I wish I could report that I was bathed in self-acceptance and relieved of all this crap from the moment I stepped foot into my first Gentle Flow class in Hermosa Beach in 1994.

Quite the contrary.

But I do remember my first instructors as kind, approachable, regular looking men and women who had a genuine love for the principles of yoga. Nothing magical happened in those classes, I simply brought myself and all my perceived physical imperfections onto the mat, and if I was lucky, I’d experience a few moments of freedom from the bondage of self.

There were days I puked before class. There were days I rushed out of class before savasana to smoke a cigarette. But for some reason, I kept returning to that mat, day after day, year after year.

After time, I found that my usual self-loathing and discomfort could be relieved when I stepped onto my mat. For brief moments, my self-imposed slavery of perfection was replaced with freedom as my body opened up in a triangle pose.

For once, I didn’t feel judged, inadequate or less than. I learned the true value of my mat, my experience, my yoga.

Over the years, my relationship to my classes, other practitioners in the room and instructors has gone through many growing pains. “Get skinnier” is no longer the intention I set in the beginning of class (however, it was for more years than I’d like to admit).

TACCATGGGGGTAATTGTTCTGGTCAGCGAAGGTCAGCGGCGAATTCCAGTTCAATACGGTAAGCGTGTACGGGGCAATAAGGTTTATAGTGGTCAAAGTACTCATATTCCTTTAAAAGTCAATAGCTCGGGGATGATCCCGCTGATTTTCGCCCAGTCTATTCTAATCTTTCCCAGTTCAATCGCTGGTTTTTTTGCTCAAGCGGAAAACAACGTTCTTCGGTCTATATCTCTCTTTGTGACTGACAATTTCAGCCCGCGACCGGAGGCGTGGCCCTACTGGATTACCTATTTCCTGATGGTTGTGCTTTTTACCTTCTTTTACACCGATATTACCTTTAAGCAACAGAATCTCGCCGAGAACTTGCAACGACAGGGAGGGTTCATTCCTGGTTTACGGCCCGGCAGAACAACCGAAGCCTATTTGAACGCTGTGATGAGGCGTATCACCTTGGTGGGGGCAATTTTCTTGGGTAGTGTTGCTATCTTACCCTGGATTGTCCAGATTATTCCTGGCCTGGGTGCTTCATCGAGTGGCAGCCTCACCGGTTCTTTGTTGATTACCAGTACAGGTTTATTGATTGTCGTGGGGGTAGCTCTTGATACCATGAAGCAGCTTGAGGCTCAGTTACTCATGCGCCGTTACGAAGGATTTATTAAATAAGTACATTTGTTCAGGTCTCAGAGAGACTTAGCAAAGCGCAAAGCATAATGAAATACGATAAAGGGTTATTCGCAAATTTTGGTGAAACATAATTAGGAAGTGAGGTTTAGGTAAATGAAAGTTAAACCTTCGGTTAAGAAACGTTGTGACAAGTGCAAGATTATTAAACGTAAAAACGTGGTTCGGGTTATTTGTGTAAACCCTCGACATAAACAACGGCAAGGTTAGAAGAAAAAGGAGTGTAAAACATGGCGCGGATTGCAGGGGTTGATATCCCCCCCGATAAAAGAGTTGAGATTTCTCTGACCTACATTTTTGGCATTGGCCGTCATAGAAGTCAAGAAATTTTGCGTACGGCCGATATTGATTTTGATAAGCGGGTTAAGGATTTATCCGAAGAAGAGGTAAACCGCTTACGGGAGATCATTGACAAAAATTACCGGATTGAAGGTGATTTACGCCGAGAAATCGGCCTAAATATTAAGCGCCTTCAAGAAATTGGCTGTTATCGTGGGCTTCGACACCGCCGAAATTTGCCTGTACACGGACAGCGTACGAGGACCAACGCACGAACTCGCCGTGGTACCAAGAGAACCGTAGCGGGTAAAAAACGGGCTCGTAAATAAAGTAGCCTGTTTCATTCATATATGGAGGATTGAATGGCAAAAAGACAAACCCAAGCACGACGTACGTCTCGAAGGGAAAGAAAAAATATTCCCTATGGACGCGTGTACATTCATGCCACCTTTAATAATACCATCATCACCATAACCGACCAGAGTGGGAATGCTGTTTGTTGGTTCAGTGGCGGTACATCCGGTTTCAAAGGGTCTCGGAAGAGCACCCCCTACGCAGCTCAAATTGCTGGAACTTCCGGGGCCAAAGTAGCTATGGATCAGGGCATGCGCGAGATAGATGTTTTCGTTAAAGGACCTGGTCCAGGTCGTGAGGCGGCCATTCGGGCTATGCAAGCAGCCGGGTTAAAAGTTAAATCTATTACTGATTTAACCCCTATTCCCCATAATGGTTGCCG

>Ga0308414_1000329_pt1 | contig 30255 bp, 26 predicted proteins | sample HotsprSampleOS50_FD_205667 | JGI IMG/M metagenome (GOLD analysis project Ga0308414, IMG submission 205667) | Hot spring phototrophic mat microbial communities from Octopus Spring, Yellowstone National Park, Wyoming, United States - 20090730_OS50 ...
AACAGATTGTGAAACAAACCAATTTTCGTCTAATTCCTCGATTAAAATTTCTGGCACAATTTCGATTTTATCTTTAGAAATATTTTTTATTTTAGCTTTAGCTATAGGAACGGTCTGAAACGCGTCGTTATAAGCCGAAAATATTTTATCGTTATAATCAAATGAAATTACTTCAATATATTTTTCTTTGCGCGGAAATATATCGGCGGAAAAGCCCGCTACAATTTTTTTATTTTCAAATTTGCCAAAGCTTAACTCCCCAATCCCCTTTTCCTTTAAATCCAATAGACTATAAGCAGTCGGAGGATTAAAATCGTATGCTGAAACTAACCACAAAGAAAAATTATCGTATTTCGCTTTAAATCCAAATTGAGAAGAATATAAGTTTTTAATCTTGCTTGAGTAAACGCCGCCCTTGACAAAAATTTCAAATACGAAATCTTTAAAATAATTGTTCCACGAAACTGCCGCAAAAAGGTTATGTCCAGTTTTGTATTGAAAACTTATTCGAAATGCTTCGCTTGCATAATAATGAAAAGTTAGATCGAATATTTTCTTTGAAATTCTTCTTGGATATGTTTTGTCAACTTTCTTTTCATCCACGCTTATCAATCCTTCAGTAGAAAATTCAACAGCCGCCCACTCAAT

I finally have no problem modifying a pose or taking a break in child’s pose, when in the past my ego would win the asana battle and leave me with casualties of strained wrists, sore knees and pulled hamstrings.

I’ve finally learned to keep my driste’ centered within the perimeter of my mat so I can’t compare poses, body parts, Lululemon leggings and boob jobs while I’m attempting to salute the sun.

So how do I, as an everyday, long-term practitioner, feel when I look at impossibly perfect, airbrushed, yoga selfies of instructors who I’m certain preach the values of self-love and acceptance during their classes?


Drawn to them and their classes?

Do I see their barely clad bodies, washboard abs and airbrushed faces as an expression of their love for yoga?

Hell no.

I feel like it’s a disease, and it promotes disease.

When I look at these selfies, I feel about as inspired as I did when I was 18 and looking at pictures of Kate Moss in Vogue during the “heroin chic” phase of modeling. I feel like these instructors never spiritually evolved beyond the intention of “get thin.”